King Abhijeet was a wise and powerful ruler with no heir to his throne. Upon the advice of Sage Vaishyampane, Abhijeet and his queen undertook a long penance. They were rewarded with a baby boy whom they named Gana.
The child, who grew up to be called Prince Ganaraja, once received an invitation to visit Sage Kapila’s renowned ashram. The sage was a generous host for he had in his possession, the mystic wish-fulfilling gem Chintamani. Using this he conjured up a delectable feast for his royal visitor. Ganaraja was astonished and impressed. He was filled with intense desire to obtain the gem for himself. Would the sage give it to him? Kapila predictably refused, whereupon the prince wrested it out of his hands and made off to the palace. The distraught sage prayed to Goddess Durga, who advised him to approach Ganesha for help.
Ganesha battled Ganaraja beneath a Kadamba tree and won the Chintamani back for the sage. By this time however, Kapila had lost all interest in the stone. In gratitude however, he hung it around Ganesha’s neck.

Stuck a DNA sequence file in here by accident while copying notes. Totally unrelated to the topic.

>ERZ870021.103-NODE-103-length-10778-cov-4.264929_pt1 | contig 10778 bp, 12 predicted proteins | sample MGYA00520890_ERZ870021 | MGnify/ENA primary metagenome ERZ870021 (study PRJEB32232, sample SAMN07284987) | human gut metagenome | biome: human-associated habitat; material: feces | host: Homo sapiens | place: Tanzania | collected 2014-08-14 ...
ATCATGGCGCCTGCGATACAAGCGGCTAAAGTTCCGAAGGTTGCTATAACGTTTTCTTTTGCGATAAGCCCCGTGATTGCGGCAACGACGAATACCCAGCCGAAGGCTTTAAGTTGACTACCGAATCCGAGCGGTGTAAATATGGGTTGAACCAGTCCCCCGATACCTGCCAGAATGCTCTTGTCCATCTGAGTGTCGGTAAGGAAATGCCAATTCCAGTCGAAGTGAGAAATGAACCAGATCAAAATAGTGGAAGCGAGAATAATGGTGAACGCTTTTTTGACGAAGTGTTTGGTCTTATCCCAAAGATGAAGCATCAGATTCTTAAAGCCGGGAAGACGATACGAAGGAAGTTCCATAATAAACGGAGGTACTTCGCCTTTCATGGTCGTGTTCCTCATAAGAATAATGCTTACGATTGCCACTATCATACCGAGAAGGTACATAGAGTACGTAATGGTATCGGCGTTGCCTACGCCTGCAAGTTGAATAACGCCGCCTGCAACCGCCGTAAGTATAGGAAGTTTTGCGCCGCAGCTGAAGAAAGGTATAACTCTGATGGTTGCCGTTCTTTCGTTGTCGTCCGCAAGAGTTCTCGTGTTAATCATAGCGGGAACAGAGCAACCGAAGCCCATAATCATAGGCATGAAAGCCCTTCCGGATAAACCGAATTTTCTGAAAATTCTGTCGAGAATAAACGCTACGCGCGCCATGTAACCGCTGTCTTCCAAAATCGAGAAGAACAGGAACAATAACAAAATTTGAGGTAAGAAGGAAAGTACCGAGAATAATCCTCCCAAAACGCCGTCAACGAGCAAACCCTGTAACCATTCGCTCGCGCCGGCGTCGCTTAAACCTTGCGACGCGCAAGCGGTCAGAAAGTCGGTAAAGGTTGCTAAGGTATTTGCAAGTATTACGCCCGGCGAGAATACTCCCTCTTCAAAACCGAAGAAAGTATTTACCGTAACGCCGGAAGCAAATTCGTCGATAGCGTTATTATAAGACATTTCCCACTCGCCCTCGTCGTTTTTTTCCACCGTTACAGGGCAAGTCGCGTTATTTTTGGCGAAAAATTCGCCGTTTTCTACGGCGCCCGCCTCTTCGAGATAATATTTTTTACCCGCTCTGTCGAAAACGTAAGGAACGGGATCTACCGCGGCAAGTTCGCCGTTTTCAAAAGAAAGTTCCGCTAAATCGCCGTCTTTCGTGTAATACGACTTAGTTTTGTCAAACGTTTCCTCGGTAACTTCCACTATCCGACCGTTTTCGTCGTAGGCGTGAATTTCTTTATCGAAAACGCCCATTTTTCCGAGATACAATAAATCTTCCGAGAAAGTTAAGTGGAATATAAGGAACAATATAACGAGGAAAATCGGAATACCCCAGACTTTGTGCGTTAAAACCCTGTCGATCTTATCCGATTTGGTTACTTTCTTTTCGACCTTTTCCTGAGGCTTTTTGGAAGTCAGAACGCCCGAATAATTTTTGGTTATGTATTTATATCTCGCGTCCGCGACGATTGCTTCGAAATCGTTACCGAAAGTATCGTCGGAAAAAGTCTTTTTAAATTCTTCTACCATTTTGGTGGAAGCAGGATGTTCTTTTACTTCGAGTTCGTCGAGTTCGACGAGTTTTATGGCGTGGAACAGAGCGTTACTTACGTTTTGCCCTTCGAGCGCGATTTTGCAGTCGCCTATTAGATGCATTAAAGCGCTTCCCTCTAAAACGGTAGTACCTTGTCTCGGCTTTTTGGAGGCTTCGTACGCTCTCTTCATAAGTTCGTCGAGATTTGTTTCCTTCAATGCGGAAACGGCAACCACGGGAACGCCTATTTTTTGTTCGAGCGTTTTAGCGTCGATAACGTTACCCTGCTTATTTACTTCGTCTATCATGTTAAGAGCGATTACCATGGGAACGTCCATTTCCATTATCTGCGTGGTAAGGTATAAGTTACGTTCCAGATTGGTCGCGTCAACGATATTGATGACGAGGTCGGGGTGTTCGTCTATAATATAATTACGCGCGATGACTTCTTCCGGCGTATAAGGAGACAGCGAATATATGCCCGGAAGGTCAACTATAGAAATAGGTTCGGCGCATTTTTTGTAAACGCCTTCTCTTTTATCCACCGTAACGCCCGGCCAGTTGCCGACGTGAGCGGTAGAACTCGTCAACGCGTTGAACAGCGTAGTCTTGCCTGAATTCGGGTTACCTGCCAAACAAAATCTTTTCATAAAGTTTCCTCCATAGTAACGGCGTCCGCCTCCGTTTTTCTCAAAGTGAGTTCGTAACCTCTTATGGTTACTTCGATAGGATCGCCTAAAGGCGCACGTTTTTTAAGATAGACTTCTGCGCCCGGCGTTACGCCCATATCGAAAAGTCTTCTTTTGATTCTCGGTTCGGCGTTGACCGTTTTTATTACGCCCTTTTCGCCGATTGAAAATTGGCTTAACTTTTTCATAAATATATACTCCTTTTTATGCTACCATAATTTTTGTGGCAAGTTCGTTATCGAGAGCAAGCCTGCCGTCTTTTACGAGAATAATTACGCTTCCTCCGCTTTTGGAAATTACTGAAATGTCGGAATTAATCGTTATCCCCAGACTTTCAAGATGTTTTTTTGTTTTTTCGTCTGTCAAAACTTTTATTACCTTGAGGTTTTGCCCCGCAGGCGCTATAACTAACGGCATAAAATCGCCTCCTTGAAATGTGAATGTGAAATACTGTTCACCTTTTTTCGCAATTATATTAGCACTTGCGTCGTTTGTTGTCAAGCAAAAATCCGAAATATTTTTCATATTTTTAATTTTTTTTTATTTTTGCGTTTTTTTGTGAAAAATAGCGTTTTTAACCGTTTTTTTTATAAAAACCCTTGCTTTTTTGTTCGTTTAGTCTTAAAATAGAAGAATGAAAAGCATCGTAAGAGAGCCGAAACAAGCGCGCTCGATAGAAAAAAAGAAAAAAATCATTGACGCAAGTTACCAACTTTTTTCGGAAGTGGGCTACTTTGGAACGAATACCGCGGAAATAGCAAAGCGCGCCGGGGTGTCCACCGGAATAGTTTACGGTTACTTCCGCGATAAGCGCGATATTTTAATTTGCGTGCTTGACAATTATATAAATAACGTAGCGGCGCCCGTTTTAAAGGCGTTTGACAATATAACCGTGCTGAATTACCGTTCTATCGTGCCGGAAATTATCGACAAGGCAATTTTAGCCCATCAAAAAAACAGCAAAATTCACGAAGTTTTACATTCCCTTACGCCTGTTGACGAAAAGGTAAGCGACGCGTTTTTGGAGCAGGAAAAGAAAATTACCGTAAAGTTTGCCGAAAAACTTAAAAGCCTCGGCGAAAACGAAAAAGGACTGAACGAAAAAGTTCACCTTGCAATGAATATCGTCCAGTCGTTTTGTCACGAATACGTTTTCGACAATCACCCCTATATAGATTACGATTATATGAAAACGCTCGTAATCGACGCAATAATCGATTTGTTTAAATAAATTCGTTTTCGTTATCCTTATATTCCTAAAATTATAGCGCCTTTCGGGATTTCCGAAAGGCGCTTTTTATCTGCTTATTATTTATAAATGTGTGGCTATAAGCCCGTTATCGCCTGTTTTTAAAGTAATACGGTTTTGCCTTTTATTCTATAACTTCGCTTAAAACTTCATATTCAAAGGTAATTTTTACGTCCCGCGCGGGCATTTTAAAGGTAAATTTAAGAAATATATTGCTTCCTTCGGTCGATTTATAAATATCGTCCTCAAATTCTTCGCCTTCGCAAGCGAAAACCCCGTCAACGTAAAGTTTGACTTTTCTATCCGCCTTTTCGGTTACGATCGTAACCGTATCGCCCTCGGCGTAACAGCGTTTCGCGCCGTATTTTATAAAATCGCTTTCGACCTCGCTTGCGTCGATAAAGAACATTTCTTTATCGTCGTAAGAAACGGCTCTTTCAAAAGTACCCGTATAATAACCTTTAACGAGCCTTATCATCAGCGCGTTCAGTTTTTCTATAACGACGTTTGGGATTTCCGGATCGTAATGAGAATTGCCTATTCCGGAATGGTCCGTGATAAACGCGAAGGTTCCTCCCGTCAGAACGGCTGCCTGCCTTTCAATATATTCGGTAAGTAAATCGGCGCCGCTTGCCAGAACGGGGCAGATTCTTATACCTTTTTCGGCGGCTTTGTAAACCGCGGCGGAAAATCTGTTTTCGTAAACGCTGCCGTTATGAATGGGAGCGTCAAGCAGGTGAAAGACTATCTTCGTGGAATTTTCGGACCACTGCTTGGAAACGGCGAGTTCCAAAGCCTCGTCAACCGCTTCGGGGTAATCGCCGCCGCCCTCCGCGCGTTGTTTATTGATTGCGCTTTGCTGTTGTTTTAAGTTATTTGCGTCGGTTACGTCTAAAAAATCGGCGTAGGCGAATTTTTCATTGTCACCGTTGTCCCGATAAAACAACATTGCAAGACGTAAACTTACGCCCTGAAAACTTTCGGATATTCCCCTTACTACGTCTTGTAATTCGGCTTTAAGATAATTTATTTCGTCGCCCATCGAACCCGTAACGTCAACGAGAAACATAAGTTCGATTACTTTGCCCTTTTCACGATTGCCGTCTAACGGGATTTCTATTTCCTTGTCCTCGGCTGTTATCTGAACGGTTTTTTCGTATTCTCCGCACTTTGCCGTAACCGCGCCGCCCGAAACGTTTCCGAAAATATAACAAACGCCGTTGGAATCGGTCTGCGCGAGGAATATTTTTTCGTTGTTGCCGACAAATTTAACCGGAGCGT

Theyoor, near Pune (Maharashtra) where this incident is believed to have taken place is also called Kadamba Nagar. In the temple erected nearby is the idol of Chintamani Vinayak – one of the eight pilgrimage centres for Ganesha’s devotees, known as the Ashtavinayak circuit.
Who would not want to own a gem imbued with magical powers to fulfil one’s every worldly need and desire? Prince Ganaraja was no exception to this all too common human weakness. But more interestingly, why did Sage Kapila, after seeking Ganesha’s help, lose interest in the stone? Watching the Lord do battle with Ganaraja, Kapila realised that having Ganesha on his side was a far greater asset than owning the gem. The legend is a reminder to visiting devotees that the benevolence of Ganesha will always ensure their well-being and prosperity; they need seek nothing beyond His blessings.